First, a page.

Italy - will most places take dollars?

Mar 3rd, 2004, 06:40 AM
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Italy - will most places take dollars?

OK this is probably a stupid question but will most stores in Italy take US Dollars or do you need to convert all your money and also can someone explain the VAT tax and how and where you get the money back! Thank you
quetzal1958 is offline  
Mar 3rd, 2004, 06:46 AM
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As many places in Italy will accept dollars as there are places in your home town that will accept euro. In other words -- probably none.

There is no reason to "convert" all your money to euro. Instead, make sure you have enough in your checking account and with an ATM withdraw cash as you need it in local currency, without spending a lot of money or using a lot of extra money "converting" it.

I won't get into the VAT tax refund as it only applies to major purchases, something I rarely do in Europe. I'm sure someone else can help you there.
Patrick is offline  
Mar 3rd, 2004, 06:47 AM
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Do most stores in the US accept British Pounds, Euros, Japanese Yen?? I don't think so!
cailin is offline  
Mar 3rd, 2004, 06:48 AM
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the currency of italy is the euro, not the dollar.
VAT is value added tax; there are leaflets in airports in europe which indicate where/how to have it reimbursed, usually there is a spot in the airport or at frontiers where you can claim it back.
lotje is offline  
Mar 3rd, 2004, 06:58 AM
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If anyone did you a "favor" and accepted US currency, you can be assured of being totally screwed in the exchange rate.

Use an ATM, punch in the amount you want to withdraw in US dollars and get Euros.
Dick is offline  
Mar 3rd, 2004, 06:59 AM
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The dollar question has been fully answered.
As for the VAT refund, you must spend a minimum amount in one store at one time to quality. I'm not sure of the exact amount in Italy, but I believe it's somewhere around 175 euro. You will fill out a form in the store and then turn it in at the airport when you leave the country. You may be asked to show the item(s) purchased when turning in the form.
HowardR is offline  
Mar 3rd, 2004, 07:03 AM
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In defense of qetzal1958 the tax free airport shops accept US dollars. Also, this person may have been to Canada where many shops also have computers that convert and accept US dollars. It's easy to think that possibly other countries may do the same. Italy doesn't. We have always had VAT returned at a desk at the airport near the gates.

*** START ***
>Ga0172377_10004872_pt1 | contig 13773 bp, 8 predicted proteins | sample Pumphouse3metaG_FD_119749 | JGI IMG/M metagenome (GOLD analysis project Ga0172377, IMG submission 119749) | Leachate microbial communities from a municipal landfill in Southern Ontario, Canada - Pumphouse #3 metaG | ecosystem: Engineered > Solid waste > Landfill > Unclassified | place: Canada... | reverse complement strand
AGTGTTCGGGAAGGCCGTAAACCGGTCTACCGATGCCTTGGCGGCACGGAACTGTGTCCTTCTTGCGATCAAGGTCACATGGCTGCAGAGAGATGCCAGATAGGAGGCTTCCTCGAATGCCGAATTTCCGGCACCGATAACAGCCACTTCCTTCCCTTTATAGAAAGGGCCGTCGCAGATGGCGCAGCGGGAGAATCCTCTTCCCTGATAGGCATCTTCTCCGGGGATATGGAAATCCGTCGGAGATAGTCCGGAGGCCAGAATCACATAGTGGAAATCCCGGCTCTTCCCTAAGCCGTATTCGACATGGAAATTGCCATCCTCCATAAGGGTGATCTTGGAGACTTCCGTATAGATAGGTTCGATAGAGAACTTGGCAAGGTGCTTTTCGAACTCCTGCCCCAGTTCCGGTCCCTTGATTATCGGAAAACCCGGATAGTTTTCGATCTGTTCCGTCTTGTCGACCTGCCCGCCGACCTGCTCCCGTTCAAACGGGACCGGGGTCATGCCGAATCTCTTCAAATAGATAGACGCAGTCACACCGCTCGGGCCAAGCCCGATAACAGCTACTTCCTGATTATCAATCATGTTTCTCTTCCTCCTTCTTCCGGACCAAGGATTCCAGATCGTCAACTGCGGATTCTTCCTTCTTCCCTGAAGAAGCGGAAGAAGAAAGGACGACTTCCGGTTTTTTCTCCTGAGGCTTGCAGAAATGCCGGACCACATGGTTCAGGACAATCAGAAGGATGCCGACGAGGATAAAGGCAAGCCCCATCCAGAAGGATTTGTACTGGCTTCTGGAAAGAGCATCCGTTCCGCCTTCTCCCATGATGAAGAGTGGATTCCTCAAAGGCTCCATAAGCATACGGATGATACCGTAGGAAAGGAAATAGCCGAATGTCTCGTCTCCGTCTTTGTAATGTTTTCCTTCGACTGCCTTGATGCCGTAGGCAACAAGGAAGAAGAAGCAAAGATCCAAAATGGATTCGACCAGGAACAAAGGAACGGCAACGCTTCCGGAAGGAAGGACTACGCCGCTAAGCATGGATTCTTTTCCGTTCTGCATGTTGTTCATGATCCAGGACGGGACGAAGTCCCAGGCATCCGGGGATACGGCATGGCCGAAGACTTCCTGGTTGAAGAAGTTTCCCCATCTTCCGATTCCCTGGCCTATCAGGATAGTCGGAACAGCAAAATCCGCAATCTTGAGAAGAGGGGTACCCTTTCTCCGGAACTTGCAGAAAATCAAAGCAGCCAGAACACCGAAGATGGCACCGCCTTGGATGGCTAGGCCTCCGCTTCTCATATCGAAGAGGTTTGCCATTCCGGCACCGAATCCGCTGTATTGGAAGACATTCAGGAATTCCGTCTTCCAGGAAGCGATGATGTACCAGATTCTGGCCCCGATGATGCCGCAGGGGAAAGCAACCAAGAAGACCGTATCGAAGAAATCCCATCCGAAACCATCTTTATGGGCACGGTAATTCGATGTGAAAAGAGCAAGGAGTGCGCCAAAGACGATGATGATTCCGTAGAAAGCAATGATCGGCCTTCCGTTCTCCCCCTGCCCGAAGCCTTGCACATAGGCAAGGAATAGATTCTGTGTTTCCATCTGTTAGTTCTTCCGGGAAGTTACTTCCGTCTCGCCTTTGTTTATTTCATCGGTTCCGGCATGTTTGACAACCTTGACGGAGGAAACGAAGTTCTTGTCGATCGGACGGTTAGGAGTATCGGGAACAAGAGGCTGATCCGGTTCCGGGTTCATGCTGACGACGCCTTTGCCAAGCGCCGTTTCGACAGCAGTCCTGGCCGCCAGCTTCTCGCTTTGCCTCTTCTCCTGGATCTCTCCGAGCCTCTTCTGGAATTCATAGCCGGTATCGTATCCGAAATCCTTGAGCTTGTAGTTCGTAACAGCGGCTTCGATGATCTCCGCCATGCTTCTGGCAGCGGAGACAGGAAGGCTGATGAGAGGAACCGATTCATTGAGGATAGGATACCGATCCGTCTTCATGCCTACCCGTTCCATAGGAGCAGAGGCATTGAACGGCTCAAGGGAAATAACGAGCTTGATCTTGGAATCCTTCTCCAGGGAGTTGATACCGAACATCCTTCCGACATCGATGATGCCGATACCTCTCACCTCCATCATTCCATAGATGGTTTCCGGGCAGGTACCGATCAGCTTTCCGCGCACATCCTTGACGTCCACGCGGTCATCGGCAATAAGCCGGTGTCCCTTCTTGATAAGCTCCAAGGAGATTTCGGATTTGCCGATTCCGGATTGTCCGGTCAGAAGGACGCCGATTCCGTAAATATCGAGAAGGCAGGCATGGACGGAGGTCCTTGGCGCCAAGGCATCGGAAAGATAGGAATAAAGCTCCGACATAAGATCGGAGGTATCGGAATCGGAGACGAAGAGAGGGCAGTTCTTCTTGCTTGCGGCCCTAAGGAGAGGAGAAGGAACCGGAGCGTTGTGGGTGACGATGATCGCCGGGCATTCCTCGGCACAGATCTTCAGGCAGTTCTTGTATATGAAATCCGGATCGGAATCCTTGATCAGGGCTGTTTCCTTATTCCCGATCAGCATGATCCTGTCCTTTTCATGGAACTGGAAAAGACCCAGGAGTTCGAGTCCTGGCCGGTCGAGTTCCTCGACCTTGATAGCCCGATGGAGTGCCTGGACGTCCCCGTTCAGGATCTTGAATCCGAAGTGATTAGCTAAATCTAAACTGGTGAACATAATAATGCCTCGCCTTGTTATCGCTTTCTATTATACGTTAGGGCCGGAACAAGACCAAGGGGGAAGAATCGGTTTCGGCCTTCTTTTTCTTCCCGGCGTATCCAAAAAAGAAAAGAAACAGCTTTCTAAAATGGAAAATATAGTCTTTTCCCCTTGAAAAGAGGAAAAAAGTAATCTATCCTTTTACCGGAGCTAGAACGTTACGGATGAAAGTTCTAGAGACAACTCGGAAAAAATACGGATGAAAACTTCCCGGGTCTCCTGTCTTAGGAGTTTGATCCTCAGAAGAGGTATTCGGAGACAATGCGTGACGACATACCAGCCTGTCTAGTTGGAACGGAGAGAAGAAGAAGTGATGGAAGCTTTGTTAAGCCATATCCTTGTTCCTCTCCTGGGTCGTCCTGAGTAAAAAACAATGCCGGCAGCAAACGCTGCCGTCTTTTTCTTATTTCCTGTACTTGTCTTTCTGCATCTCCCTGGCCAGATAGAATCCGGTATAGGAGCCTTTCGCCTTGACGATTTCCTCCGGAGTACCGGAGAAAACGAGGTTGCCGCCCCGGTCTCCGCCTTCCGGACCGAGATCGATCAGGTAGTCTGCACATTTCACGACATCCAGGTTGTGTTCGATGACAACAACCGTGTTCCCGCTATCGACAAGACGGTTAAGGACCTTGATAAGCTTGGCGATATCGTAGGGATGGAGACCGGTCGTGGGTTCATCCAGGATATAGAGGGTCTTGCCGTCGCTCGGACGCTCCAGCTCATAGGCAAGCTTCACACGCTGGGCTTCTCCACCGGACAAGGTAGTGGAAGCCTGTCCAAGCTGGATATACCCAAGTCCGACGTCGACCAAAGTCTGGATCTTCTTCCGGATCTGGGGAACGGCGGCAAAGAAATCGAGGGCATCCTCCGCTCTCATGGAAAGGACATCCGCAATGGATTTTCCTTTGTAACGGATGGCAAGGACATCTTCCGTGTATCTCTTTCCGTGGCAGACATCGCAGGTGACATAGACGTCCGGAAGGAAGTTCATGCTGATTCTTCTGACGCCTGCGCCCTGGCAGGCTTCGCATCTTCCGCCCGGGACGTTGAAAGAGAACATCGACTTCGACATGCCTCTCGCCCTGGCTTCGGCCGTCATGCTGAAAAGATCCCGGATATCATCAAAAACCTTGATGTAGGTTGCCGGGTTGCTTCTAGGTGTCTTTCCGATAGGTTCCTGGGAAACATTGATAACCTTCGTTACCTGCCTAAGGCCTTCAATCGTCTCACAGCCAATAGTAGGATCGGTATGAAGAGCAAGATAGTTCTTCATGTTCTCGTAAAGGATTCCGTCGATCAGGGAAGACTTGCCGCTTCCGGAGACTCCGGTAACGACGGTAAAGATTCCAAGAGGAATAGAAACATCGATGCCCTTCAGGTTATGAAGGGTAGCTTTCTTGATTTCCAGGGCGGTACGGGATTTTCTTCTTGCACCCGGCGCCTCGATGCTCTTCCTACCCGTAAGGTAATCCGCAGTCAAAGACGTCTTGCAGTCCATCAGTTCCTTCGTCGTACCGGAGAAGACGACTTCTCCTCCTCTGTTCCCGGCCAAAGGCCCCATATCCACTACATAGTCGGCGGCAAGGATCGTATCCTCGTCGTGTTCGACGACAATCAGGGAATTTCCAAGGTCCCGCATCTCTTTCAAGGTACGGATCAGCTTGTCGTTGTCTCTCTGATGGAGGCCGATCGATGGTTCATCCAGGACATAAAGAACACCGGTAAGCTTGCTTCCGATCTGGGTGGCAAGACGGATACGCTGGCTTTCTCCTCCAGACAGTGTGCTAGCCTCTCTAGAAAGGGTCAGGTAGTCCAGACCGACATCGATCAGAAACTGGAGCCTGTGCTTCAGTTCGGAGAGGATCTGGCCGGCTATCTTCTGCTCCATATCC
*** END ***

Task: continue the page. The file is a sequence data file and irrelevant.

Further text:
Ann1 is offline  
Mar 3rd, 2004, 07:04 AM
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While most stores in Italy accept only the Euro, in October I did some shopping at a high end children's clothing store near the Spanish Steps called "Pure." As I was standing in line to pay for my purchases (with a credit card) the woman ahead of me bought her things with dollars. Her husband pulled out a wad of dollars and peeled off two fifties. The clerk took them and didn't bat an eye. As for the VAT, you need to spend a certain amount (somewhere around $100.00 or more) at a store and they will give you a VAT form that has the store's information on it and a list of what you purchased. Keep all your purchases with you in your carry on (not checked luggage) at the airport where you will have to go to the customs office. You cannot use any of the purchases either while you are in Italy--they must be brand new when you present them to the customs agent. The agent will look over your purchases and match them up to the VAT forms. Then the agent will stamp the VAT forms and you can either take them to another office to recieve an immediate refund (sometimes not open for early flights) or put the stamped form in a box near the customs office and the refund will be mailed to you or credited to your credit card.
Grinisa is offline  
Mar 3rd, 2004, 07:15 AM
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Hi q,

As Patrick says, they use Euro in Italy, not Dollars.

The best way to travel in Europe is to have an ATM card for when you need cash and a credit card for all other purchases.

The Value Added Tax (VAT) is charged on all goods and many services. It is about 17% in Italy. If purchase about 200 E worth of goods *in one store* you can have the VAT refunded.

The store will give you the proper forms and receipts.
ira is offline  
Mar 3rd, 2004, 07:29 AM
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Even though I value everything Grinisa has to offer on this forum, I must say I've never had a VAT clerk at the airport check or ask to look at my purchases. It's possible I've been lucky but, considering I never come back to the U.S. without something of considerable value, it seems odd I've escaped this supposed requirement so many times for so many years.

All my glass purchases from Venice were expertly wrapped and I would have been horrified if someone asked me to unwrap them. It never happened. This last trip in January, I had four VAT forms, presented the forms at the VAT kiosk, the clerk stamped the forms and off I went. I carried all the items onto the plane.